, Volume 118, Issue 1–3, pp 195–204 | Cite as

Synergistic soil response to nitrogen plus phosphorus fertilization in hardwood forests

  • Melany C. FiskEmail author
  • Tera J. Ratliff
  • Shinjini Goswami
  • Ruth D. Yanai


Plant and microbial processes exert control on the stoichiometry of available nutrients, potentially influencing forest ecosystem responses to nitrogen enrichment and other perturbations that alter resource availability. We tested whether an excess of one nutrient influenced the available pool of another, to learn the net outcome of various feedbacks on mineralization and uptake processes. We examined nitrogen and phosphorus availability (assayed with buried ion-exchange resin strips) in the first year of fertilizing northern hardwood forests with 30 kg/ha N, 10 kg/ha P, or N and P together. Fertilizing with a single nutrient raised the availability of the added nutrient and had no detectable effect on availability of the other nutrient. However, resin-available N was raised substantially more by adding N+P than it was by adding N alone. This effect of N+P must be the result of either reduced biotic uptake of N or increased mineralization of N, and suggests that N loss following forest disturbances will be enhanced in cases where the availability of both N and P are increased. That P interacts with N to enhance N availability, by whatever mechanism, could help explain observations of N and P co-limitation in ecosystems and calls attention to the need to carefully elucidate mechanisms underlying co-limitation of forest productivity.


Co-limitation Fertilization Nitrogen Northern hardwood forest Nutrient availability Phosphorus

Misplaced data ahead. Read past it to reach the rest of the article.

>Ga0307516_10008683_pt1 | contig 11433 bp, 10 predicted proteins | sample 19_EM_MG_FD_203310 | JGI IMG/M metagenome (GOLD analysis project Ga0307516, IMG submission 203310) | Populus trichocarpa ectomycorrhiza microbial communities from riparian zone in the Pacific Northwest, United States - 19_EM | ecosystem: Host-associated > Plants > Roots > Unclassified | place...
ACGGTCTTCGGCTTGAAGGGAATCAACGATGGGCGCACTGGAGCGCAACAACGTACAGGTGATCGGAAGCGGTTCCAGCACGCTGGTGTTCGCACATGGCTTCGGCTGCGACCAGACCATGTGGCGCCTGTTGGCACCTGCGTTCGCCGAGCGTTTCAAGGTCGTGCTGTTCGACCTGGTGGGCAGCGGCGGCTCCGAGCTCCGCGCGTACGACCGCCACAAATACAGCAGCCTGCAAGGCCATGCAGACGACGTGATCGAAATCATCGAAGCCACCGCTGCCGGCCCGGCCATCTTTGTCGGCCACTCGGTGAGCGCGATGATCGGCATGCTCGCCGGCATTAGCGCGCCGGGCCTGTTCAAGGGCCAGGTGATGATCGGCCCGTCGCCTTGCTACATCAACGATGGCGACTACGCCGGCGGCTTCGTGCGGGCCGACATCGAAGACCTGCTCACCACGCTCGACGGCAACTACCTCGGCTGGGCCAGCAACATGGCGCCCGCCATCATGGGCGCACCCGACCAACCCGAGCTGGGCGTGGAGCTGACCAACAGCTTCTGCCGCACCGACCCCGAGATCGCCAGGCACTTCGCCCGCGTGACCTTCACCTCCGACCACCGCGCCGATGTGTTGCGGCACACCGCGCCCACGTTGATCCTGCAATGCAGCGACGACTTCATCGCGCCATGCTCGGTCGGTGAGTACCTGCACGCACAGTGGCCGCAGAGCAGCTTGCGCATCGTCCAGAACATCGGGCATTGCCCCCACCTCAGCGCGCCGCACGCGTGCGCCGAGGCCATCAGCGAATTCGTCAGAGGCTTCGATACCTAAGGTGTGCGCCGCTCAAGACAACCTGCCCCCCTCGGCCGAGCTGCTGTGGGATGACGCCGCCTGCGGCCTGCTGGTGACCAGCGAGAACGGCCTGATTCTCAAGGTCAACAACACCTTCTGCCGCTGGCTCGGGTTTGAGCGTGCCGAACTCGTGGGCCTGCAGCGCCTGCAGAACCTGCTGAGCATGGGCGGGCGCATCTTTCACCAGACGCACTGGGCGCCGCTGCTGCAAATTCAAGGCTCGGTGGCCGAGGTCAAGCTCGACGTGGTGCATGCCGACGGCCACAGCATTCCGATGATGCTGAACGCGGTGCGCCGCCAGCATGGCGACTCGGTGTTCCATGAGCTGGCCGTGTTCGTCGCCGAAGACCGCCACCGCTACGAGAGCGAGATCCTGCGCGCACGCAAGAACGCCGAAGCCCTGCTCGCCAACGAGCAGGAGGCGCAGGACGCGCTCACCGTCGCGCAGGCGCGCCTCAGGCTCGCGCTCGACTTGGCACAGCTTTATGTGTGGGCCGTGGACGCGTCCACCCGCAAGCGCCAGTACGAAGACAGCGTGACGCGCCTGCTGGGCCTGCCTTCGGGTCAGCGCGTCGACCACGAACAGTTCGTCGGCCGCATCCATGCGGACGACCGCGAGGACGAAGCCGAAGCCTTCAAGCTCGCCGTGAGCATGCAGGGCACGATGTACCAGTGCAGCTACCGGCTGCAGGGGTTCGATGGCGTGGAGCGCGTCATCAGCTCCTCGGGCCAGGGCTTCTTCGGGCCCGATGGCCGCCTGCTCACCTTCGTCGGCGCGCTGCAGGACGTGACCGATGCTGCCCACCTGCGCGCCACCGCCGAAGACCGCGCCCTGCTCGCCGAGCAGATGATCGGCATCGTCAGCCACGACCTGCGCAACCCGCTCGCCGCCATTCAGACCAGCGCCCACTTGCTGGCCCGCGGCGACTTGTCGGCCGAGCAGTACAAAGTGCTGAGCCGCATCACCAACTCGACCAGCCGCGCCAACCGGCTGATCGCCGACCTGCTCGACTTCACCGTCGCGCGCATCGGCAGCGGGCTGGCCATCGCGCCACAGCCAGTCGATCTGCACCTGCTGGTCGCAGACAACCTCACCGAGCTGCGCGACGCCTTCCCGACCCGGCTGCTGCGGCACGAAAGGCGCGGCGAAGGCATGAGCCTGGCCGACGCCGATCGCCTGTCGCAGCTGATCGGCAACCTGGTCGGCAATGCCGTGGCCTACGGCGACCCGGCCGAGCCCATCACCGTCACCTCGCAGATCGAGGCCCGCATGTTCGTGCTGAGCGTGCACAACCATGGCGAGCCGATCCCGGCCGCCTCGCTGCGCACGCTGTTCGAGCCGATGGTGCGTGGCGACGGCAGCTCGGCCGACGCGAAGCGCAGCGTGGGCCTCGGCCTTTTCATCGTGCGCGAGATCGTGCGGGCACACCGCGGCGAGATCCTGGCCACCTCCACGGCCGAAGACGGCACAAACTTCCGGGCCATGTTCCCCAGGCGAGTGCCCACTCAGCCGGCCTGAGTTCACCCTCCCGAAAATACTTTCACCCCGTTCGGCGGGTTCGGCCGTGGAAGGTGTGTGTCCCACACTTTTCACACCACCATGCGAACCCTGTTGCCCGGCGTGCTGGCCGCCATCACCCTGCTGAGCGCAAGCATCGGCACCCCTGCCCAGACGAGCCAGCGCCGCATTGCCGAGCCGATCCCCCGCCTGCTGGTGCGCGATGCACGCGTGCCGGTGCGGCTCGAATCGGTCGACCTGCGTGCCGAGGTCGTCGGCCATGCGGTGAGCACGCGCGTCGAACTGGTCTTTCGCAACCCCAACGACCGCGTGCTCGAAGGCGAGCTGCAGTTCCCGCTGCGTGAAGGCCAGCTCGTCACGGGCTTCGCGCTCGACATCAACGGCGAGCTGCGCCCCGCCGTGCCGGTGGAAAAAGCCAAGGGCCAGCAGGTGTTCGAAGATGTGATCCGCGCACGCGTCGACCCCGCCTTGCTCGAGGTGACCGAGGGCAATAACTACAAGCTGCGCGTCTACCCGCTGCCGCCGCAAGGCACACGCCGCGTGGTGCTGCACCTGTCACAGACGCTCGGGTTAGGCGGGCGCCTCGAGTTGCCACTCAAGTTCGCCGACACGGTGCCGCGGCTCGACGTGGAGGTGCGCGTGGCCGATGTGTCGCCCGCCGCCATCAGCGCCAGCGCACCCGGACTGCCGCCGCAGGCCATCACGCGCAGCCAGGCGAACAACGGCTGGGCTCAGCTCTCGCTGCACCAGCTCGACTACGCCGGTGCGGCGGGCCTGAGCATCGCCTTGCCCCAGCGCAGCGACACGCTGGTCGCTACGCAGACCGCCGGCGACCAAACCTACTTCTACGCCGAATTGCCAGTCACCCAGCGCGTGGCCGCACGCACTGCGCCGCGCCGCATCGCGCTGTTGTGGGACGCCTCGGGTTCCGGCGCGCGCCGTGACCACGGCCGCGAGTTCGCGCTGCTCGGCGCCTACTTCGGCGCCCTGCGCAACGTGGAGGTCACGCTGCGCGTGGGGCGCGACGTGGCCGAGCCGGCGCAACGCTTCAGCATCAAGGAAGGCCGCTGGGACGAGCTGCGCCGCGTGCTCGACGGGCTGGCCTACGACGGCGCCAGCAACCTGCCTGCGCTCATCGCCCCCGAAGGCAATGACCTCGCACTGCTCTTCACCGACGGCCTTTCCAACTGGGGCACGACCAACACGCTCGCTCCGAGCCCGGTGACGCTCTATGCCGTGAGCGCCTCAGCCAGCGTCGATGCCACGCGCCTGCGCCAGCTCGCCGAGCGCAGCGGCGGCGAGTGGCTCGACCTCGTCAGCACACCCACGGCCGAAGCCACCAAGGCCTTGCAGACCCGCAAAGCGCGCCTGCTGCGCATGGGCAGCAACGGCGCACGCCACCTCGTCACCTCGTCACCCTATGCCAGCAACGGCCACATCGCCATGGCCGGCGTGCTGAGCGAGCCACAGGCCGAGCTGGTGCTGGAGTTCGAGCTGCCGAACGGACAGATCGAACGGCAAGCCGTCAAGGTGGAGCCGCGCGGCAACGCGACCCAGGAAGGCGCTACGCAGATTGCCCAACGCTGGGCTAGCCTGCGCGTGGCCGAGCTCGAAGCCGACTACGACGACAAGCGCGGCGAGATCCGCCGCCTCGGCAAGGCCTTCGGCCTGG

We are indebted to Matt Vadeboncoeur and Steve Hamburg for field site selection and setup, and we thank Russell Auwae, Kikang Bae, and Craig See for outstanding work in the field. We also thank two anonymous reviewers whose comments helped to improve this manuscript. This work was supported by grants from NSF to Fisk and Yanai and this manuscript is a contribution of the Hubbard Brook Ecosystem Study. Hubbard Brook is part of the Long-Term Ecological Research (LTER) network, which is supported by the National Science Foundation. The Hubbard Brook Experimental Forest is operated and maintained by the USDA Forest Service, Northern Research Station, Newtown Square, PA, USA.


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Copyright information

© Springer Science+Business Media Dordrecht 2013

Authors and Affiliations

  • Melany C. Fisk
    • 1
    Email author
  • Tera J. Ratliff
    • 1
  • Shinjini Goswami
    • 1
  • Ruth D. Yanai
    • 2
  1. 1.Department of BiologyMiami UniversityOxfordUSA
  2. 2.Department of Forest and Natural Resource ManagementSUNY College of Environmental Science and ForestrySyracuseUSA

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